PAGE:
5. There is hand sanitizer everywhere – Koreans are big on keeping their germs to themselve, so it is common, even expected, that in most public gathering spaces hand sanitizer will be readily available. Yay for not being gross! Now about the food workers who eat while cooking with gloved hands…

6. “Free of charge” still requires a deposit. It’s pretty common to see a sign by a locker or some other convenience that states “free of charge.” What is not in the English portion of the sign is that a deposit is still required. For instance, at museums one can put there backpacks in a locker. So convenient after sightseeing all day! However, if you are having trouble getting the key to release, its probably because you need to put a 100W coin into the slot first. Upon your return when you insert the key to unlock the locker the money will be returned to you. The same goes for subway cards and strollers.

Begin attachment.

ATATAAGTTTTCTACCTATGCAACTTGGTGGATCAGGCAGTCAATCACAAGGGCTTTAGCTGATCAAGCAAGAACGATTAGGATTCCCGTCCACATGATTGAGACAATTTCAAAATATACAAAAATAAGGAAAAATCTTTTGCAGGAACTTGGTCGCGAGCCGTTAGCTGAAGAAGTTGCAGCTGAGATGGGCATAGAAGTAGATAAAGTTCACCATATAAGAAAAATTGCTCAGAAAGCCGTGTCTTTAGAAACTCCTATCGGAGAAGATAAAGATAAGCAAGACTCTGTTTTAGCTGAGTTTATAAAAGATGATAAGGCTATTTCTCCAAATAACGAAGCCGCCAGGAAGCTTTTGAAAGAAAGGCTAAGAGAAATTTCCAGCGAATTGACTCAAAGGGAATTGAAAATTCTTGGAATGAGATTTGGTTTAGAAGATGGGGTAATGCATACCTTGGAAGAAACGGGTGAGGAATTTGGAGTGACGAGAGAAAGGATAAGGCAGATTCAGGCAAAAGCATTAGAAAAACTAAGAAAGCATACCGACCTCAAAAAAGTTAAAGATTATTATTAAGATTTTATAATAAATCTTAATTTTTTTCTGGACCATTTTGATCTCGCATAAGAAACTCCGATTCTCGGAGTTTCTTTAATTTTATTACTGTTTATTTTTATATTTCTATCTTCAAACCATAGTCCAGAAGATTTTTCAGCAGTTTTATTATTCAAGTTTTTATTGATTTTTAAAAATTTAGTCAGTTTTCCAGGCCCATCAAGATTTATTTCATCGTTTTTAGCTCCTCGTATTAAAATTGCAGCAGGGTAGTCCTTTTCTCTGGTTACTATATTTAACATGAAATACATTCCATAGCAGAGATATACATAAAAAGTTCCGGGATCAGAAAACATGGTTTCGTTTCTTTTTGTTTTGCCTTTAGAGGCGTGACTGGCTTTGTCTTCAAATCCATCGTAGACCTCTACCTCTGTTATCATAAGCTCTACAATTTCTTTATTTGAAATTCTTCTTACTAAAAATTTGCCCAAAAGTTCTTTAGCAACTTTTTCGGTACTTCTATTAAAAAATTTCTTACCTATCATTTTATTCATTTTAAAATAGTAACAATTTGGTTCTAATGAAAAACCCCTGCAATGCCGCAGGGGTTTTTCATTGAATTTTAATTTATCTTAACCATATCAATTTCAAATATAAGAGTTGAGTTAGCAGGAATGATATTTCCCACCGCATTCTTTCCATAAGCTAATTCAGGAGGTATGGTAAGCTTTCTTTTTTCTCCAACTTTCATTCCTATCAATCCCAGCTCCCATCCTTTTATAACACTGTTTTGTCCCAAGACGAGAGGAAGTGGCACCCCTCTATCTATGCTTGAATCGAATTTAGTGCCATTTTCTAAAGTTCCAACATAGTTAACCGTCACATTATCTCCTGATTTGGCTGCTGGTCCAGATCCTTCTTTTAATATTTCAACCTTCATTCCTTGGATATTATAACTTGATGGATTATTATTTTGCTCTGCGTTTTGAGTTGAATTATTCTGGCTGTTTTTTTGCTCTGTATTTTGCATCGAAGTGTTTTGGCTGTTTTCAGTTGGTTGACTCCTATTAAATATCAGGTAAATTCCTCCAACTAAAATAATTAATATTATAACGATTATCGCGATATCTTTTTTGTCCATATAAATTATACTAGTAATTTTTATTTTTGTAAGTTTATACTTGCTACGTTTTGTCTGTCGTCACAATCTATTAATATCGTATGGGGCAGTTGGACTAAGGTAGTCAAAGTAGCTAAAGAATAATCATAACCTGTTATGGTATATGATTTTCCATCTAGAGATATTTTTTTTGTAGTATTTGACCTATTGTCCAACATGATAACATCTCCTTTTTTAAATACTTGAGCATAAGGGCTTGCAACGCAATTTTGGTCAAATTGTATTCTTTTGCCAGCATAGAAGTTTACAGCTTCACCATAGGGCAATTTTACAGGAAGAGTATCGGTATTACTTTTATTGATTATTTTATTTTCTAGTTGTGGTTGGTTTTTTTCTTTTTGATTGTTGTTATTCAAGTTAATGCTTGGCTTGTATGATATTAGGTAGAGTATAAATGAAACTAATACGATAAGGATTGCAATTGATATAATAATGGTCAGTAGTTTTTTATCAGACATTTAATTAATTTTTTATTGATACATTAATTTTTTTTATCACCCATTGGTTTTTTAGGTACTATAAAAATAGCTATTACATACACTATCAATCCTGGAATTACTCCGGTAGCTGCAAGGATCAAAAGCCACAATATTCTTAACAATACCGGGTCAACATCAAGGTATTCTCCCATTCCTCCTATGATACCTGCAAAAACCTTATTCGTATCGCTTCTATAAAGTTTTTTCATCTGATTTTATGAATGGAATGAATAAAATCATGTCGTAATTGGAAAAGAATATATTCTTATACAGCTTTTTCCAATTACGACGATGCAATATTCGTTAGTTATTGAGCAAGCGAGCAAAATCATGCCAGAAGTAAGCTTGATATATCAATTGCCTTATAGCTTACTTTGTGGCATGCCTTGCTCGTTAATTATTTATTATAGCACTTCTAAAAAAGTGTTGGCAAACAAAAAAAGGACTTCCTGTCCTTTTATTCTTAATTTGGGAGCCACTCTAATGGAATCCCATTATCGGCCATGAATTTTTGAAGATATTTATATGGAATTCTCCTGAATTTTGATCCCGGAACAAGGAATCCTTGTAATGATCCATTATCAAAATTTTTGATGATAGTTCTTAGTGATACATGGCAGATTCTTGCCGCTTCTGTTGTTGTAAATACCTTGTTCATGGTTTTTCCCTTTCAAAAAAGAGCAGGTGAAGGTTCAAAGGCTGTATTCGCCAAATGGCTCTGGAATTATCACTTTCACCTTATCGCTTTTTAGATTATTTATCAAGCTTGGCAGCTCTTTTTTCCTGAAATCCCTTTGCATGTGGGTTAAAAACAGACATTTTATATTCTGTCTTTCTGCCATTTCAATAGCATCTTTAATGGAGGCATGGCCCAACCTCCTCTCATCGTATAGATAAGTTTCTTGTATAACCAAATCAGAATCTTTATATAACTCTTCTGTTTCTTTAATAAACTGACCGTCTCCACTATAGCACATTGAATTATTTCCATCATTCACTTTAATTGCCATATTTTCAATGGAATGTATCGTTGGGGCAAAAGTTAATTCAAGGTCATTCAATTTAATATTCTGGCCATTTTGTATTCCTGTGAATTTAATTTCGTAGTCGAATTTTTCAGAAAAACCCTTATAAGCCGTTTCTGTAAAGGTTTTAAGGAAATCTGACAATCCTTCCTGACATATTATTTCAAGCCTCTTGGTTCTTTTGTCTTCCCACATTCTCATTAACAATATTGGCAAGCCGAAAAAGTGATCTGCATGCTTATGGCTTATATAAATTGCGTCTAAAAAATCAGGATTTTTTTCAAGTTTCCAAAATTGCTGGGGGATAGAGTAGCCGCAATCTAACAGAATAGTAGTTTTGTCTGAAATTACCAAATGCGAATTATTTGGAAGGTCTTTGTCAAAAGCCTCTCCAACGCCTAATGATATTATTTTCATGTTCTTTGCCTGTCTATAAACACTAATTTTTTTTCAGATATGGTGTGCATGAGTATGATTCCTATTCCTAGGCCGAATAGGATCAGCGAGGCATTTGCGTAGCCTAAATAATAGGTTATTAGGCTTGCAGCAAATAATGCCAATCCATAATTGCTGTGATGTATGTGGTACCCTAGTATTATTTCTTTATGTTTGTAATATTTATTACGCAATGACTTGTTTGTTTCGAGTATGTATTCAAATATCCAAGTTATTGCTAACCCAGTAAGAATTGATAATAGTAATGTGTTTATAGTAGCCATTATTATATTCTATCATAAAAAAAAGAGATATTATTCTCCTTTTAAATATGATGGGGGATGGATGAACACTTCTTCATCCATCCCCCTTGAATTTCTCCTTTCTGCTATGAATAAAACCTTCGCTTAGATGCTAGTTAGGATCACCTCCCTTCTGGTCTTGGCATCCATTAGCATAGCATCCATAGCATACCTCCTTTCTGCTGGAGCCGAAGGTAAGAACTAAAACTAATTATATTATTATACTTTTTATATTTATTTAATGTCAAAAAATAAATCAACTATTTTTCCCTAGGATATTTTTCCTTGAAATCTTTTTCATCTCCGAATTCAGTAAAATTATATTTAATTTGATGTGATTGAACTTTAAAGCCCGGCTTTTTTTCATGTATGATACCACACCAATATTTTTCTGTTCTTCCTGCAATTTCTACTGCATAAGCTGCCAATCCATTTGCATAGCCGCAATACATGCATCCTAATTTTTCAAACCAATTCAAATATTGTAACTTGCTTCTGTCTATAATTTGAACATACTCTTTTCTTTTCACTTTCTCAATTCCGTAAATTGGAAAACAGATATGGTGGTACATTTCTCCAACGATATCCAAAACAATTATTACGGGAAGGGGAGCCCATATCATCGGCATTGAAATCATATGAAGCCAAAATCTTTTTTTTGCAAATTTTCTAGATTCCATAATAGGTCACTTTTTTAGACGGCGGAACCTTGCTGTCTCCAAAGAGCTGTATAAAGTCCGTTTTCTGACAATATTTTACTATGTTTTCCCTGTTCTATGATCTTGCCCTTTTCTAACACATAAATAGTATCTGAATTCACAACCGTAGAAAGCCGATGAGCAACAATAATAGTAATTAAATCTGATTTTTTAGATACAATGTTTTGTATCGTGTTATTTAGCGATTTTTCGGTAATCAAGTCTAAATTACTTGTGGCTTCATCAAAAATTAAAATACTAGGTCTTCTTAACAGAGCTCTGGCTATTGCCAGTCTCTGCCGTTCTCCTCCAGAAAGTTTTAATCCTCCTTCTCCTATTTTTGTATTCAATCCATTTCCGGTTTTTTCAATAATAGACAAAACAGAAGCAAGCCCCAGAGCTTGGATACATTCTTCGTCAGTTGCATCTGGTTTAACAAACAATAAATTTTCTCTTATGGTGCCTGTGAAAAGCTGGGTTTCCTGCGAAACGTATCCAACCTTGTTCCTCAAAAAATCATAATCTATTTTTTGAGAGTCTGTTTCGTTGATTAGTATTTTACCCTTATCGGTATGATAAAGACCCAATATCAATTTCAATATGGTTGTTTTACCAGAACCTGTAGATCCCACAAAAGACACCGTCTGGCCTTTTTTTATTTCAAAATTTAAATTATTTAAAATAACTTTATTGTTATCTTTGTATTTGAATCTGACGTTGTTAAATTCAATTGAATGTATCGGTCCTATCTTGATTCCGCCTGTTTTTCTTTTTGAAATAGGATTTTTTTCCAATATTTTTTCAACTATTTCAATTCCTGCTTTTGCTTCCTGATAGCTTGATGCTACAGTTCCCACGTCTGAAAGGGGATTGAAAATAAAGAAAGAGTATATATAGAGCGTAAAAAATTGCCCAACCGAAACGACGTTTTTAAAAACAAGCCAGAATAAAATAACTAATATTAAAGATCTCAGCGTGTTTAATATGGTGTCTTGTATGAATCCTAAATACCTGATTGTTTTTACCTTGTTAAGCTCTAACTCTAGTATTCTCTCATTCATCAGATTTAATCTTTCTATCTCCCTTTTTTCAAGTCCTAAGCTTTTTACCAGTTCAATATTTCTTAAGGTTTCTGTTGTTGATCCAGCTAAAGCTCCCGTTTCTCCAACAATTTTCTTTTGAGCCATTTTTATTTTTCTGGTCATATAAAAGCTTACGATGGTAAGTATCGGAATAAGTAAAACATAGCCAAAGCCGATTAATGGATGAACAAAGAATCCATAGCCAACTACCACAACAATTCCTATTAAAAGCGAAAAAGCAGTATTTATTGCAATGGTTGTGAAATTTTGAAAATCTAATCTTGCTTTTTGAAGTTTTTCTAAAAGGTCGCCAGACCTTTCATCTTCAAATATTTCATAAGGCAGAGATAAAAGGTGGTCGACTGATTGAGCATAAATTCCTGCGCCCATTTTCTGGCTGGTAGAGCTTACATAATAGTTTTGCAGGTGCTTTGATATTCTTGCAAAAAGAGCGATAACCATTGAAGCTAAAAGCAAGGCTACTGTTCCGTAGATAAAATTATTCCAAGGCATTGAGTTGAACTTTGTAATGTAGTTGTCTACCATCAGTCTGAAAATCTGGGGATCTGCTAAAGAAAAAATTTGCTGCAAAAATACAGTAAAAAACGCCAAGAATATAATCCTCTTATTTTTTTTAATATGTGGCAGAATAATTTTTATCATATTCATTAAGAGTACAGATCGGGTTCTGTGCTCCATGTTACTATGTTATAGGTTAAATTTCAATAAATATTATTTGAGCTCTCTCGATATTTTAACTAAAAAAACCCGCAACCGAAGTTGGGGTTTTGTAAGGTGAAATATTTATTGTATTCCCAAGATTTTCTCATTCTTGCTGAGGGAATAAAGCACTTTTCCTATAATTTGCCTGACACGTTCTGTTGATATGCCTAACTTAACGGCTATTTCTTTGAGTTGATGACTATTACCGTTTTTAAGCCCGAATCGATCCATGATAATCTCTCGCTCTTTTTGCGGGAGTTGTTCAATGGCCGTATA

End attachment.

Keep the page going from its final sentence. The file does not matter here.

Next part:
7. English speaking doesn’t always mean English understanding – When out and about at tourist attractions you will often see an information desk labeled “English.” At first you’ll breathe a sigh of relief that someone can answer your questions. Until you ask anything beyond the basics: bathroom, map, ticket, etc. You see “English Speaking” is a very fluid term, meaning the worker may very well have been taught specific phrases in English to accomplish their job. Any conversation beyond that, they do not understand. Don’t be offended, just thank them and move on. Sometimes you can find someone who will play charades with you.